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St John's College T.9.30

Sixty-four sonnets by William Alabaster, transcribed 1627-8.


Sixty-four sonnets by William Alabaster (1568-1640) preceded by a prose meditation and a prayer. Written on seventeen of twenty-three leaves preceding the printed text Heures en françoys & latin à l'usage de Rome, corrigées & augmentées de plusieurs suffrages & oraisons, avec figures nouvelles, appropriées chascune en son lieu (Lyon: Guillaume Rouillé, 1558). The sonnets are written two to a page. The first sonnet is preceded by 'Anno dom 1627' and the sequence ends with 'Finis Anno dom 1628'. These are presumably the dates of transcription, since the sonnets were composed around 1597-8. Alabaster's English poems were for the most part not printed in his lifetime and survive in six manuscripts: Bodleian MS Eng. Poet. e. 57, Tanner MS 465 and 466, Corpus Christi College Oxford MS 309, Oscott College MS E.3.11, and St John's T.9.30. The sonnets have been published in G.M. Story and Helen Gardner, The sonnets of William Alabaster (London: O.U.P., 1959), referred to in the following list of contents as SG.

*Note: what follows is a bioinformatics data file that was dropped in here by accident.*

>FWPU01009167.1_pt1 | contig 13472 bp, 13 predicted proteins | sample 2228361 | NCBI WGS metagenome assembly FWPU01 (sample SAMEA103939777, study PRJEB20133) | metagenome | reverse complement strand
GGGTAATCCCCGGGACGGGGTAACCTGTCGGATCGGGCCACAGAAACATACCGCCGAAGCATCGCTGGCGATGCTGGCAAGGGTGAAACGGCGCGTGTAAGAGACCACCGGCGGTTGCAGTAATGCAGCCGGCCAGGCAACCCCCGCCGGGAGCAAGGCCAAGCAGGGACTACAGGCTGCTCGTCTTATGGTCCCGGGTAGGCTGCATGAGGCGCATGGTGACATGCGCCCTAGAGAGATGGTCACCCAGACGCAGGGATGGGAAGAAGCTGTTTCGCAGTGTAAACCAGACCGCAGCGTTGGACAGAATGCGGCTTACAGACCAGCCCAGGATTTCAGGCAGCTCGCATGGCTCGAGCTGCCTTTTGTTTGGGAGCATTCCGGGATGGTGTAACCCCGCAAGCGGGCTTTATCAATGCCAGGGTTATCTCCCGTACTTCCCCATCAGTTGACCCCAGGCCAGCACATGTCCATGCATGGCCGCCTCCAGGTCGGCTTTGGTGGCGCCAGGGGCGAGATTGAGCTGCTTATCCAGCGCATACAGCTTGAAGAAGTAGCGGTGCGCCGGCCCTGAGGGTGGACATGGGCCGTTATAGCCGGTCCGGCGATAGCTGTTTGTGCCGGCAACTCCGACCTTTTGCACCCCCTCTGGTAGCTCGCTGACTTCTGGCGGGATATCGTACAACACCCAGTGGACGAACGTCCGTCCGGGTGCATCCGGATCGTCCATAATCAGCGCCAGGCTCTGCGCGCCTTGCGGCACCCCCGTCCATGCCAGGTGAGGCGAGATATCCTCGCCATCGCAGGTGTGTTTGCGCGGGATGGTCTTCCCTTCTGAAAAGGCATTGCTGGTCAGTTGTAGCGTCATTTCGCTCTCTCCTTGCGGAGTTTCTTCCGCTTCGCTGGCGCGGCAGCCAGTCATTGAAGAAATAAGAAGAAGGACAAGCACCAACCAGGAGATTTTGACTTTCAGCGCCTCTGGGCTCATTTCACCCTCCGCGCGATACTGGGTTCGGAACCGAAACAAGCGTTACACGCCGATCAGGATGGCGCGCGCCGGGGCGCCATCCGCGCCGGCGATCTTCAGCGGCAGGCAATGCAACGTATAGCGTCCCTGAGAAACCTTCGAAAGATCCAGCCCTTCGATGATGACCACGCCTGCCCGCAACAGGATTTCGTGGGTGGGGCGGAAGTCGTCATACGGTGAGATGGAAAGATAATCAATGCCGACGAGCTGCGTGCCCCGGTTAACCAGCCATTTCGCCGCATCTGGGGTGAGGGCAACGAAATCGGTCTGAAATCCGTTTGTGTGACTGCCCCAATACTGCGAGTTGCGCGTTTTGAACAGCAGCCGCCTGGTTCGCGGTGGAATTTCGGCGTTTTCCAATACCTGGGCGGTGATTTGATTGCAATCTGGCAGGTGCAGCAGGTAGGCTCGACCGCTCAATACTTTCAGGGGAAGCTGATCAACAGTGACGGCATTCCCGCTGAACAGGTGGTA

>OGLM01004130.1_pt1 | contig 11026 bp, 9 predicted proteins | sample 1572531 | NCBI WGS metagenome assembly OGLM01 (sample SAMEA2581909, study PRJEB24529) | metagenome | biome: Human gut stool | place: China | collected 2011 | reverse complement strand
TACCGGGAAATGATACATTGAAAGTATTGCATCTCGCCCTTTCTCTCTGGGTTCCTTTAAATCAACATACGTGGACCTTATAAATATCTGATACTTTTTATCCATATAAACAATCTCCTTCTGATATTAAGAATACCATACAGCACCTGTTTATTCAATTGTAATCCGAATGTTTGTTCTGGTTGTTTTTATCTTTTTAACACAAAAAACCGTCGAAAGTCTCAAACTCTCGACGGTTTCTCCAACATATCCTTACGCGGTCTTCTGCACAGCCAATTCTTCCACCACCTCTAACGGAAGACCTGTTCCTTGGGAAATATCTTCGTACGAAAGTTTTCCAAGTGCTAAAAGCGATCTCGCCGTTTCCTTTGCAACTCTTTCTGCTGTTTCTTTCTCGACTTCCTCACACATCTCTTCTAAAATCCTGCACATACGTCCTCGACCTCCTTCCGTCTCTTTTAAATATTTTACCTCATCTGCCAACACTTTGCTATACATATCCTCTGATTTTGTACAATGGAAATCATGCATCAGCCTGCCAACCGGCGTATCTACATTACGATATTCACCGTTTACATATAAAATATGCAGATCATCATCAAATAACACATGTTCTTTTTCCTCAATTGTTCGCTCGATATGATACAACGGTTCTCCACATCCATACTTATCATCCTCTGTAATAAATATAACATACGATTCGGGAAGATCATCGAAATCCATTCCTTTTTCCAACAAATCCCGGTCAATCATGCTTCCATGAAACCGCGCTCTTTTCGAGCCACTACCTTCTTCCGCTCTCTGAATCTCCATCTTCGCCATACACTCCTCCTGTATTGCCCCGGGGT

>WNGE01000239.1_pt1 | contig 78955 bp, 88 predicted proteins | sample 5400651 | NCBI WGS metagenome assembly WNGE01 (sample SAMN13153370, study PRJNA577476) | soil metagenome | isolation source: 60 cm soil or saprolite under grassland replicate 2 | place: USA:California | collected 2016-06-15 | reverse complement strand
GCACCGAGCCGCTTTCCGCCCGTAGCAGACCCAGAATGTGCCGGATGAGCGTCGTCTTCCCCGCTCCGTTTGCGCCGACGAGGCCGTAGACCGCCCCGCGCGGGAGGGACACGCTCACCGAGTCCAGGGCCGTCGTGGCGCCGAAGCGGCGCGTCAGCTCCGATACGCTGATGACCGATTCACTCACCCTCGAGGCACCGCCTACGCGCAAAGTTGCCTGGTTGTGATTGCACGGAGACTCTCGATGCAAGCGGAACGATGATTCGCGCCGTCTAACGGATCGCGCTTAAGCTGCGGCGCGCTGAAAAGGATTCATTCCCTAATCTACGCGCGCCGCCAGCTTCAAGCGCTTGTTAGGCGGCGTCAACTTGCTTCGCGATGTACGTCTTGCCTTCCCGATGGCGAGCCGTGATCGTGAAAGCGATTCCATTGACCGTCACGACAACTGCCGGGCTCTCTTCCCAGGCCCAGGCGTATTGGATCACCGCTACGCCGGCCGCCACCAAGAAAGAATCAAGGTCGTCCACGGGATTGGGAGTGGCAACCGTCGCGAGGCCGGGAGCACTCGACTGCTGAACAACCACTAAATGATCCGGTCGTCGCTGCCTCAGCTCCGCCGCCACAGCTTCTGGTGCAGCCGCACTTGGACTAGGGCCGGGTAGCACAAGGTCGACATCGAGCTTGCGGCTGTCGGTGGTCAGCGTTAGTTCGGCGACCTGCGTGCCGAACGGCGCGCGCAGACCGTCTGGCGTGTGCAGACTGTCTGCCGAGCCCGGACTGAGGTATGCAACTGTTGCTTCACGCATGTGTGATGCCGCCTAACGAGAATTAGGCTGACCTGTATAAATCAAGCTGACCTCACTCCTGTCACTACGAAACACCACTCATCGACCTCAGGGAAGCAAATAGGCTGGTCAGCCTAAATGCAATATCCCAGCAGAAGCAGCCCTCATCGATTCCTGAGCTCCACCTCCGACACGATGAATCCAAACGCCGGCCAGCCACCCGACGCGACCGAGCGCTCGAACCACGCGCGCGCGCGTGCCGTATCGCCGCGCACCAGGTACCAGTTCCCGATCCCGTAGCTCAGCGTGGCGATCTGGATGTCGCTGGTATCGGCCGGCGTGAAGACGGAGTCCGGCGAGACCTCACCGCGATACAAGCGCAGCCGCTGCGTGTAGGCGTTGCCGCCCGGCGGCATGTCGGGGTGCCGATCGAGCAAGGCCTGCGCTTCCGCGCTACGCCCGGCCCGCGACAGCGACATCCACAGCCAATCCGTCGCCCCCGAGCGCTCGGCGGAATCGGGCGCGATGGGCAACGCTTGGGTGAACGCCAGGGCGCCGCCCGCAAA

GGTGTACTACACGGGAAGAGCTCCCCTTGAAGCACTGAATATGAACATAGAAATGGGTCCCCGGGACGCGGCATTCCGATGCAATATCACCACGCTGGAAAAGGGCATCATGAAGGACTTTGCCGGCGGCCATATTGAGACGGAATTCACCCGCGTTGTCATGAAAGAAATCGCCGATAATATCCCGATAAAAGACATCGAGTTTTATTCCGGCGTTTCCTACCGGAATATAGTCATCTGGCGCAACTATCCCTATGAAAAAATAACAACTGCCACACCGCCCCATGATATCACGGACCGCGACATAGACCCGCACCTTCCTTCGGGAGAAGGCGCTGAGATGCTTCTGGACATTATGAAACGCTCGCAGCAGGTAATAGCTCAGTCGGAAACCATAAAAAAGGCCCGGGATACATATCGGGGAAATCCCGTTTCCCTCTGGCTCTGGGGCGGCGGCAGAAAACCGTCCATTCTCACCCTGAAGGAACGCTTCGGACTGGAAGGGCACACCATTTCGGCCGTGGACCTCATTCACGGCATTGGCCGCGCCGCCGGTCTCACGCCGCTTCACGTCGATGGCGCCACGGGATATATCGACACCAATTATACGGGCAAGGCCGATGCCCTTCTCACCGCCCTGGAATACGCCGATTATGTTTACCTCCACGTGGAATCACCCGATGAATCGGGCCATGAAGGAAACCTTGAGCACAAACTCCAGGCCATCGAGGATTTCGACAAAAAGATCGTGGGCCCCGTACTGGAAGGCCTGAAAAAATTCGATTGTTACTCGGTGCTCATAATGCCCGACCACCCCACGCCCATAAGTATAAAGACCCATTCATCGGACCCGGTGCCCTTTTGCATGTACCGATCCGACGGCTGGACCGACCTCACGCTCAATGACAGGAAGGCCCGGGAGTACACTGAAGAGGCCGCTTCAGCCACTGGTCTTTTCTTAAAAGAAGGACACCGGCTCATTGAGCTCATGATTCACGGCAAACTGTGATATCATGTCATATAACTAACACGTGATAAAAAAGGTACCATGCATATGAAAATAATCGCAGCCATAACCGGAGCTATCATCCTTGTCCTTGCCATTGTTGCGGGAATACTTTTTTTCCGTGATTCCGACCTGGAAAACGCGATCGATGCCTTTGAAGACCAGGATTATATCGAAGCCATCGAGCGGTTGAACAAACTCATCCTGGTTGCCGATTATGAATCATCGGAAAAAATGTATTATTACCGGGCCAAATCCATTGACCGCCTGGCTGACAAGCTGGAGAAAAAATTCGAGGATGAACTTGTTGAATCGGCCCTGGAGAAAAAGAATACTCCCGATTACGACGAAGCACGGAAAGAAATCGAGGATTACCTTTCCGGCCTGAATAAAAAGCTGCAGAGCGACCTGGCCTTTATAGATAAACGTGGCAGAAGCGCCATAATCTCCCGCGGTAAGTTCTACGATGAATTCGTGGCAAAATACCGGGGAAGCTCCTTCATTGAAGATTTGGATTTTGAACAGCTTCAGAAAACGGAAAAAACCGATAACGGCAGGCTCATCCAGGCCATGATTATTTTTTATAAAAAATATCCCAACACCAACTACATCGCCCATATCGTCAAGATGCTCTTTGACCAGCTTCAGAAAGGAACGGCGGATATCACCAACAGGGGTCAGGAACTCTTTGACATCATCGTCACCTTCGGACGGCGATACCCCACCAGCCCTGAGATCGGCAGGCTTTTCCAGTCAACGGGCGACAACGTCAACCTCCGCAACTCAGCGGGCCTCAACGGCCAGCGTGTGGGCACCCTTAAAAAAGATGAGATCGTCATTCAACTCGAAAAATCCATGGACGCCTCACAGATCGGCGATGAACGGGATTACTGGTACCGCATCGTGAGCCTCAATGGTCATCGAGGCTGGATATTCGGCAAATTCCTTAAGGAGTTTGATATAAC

[i]. An admonition for the morninge. Begins: When thou arisest lett thie thoughts assend. Ends: and so committ thie selfe to him that keepes thee. According to Story and Gardner this is taken from Elizabeth Grymeston Miscelanea, Meditations, Memoratiues (London, 1604), chapter 3. (fo. 1)
[ii]. [Prayer]. Begins: In prayer (deare father) prepare and advise my hart. Ends: but make my devotion instant; and perswasion constant; that I shall prevaile. (fo. 1v)
1. Begins: The night the starlesse night of passion. Ends: The coldest ice of feare may not refuse. SG1. (fo. 2)
2. Begins: What meaneth this that Christ an hymne did singe. Ends: for sufferinges beforehand wee must tender. SG2. (fo. 2)
3. Begins: Over the brooke of Cedron Christ is gone. Ends: wee sinke wee reele Jesu stretch forth thie hand. SG3. (fo. 2v)
4. Begins: What blessed ferriman will undertake. Ends: dry’t with thie loue or drowne it with my teares. SG4. (fo. 2v)
5. Begins: Tis not enough over the brooke to stride. Ends: yett neuer come they to mount olivett. SG5. (fo. 3)
6. Begins: Upp to mount olivett my soule ascend. Ends: noe newes comes backe of one of all that roote. SG6. (fo. 3)
7. Begins: What should there bee in Christ to giue offence. Ends: tis night or ells how could wee soe mistake. SG7. (fo. 3v)
8. Begins: Alas our sheappeard now is strocke againe. Ends: butt liuinge from your sheapeard dye aliue. SG8. (fo. 3v)